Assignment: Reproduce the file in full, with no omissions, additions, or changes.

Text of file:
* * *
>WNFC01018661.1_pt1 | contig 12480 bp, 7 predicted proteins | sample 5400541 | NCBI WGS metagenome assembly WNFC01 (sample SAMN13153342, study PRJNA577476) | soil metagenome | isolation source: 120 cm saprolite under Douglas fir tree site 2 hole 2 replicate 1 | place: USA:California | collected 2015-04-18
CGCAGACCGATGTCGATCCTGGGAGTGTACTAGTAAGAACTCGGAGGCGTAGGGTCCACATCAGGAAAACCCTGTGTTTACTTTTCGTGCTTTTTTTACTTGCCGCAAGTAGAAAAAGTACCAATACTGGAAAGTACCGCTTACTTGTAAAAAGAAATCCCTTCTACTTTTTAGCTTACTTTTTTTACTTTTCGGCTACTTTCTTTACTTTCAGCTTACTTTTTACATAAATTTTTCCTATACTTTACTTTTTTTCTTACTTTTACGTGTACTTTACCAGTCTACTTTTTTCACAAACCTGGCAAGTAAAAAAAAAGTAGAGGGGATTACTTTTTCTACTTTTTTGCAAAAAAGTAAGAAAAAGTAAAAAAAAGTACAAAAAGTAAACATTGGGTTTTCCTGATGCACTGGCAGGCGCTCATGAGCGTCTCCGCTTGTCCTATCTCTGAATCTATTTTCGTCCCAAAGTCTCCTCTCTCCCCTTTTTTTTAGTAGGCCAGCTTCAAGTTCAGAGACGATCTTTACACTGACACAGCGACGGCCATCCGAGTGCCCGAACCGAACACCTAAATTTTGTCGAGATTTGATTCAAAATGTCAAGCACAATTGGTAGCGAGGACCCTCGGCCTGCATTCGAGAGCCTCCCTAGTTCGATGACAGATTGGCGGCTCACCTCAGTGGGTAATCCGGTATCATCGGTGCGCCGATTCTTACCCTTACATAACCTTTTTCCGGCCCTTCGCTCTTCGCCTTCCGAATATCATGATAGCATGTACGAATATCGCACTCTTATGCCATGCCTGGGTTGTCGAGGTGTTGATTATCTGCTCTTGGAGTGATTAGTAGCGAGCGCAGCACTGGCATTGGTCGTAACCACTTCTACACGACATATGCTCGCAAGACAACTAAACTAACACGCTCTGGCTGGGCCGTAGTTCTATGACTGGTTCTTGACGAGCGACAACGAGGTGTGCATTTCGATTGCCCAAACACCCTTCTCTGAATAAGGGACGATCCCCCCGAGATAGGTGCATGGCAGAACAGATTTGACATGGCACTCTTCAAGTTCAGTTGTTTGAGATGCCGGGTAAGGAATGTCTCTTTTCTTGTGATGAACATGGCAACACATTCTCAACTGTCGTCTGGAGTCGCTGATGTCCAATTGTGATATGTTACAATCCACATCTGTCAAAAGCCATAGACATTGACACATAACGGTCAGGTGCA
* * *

>WNFC01018661.1_pt1 | contig 12480 bp, 7 predicted proteins | sample 5400541 | NCBI WGS metagenome assembly WNFC01 (sample SAMN13153342, study PRJNA577476) | soil metagenome | isolation source: 120 cm saprolite under Douglas fir tree site 2 hole 2 replicate 1 | place: USA:California | collected 2015-04-18
CGCAGACCGATGTCGATCCTGGGAGTGTACTAGTAAGAACTCGGAGGCGTAGGGTCCACATCAGGAAAACCCTGTGTTTACTTTTCGTGCTTTTTTTACTTGCCGCAAGTAGAAAAAGTACCAATACTGGAAAGTACCGCTTACTTGTAAAAAGAAATCCCTTCTACTTTTTAGCTTACTTTTTTTACTTTTCGGCTACTTTCTTTACTTTCAGCTTACTTTTTACATAAATTTTTCCTATACTTTACTTTTTTTCTTACTTTTACGTGTACTTTACCAGTCTACTTTTTTCACAAACCTGGCAAGTAAAAAAAAAGTAGAGGGGATTACTTTTTCTACTTTTTTGCAAAAAAGTAAGAAAAAGTAAAAAAAAGTACAAAAAGTAAACATTGGGTTTTCCTGATGCACTGGCAGGCGCTCATGAGCGTCTCCGCTTGTCCTATCTCTGAATCTATTTTCGTCCCAAAGTCTCCTCTCTCCCCTTTTTTTTAGTAGGCCAGCTTCAAGTTCAGAGACGATCTTTACACTGACACAGCGACGGCCATCCGAGTGCCCGAACCGAACACCTAAATTTTGTCGAGATTTGATTCAAAATGTCAAGCACAATTGGTAGCGAGGACCCTCGGCCTGCATTCGAGAGCCTCCCTAGTTCGATGACAGATTGGCGGCTCACCTCAGTGGGTAATCCGGTATCATCGGTGCGCCGATTCTTACCCTTACATAACCTTTTTCCGGCCCTTCGCTCTTCGCCTTCCGAATATCATGATAGCATGTACGAATATCGCACTCTTATGCCATGCCTGGGTTGTCGAGGTGTTGATTATCTGCTCTTGGAGTGATTAGTAGCGAGCGCAGCACTGGCATTGGTCGTAACCACTTCTACACGACATATGCTCGCAAGACAACTAAACTAACACGCTCTGGCTGGGCCGTAGTTCTATGACTGGTTCTTGACGAGCGACAACGAGGTGTGCATTTCGATTGCCCAAACACCCTTCTCTGAATAAGGGACGATCCCCCCGAGATAGGTGCATGGCAGAACAGATTTGACATGGCACTCTTCAAGTTCAGTTGTTTGAGATGCCGGGTAAGGAATGTCTCTTTTCTTGTGATGAACATGGCAACACATTCTCAACTGTCGTCTGGAGTCGCTGATGTCCAATTGTGATATGTTACAATCCACATCTGTCAAAAGCCATAGACATTGACACATAACGGTCAGGTGCA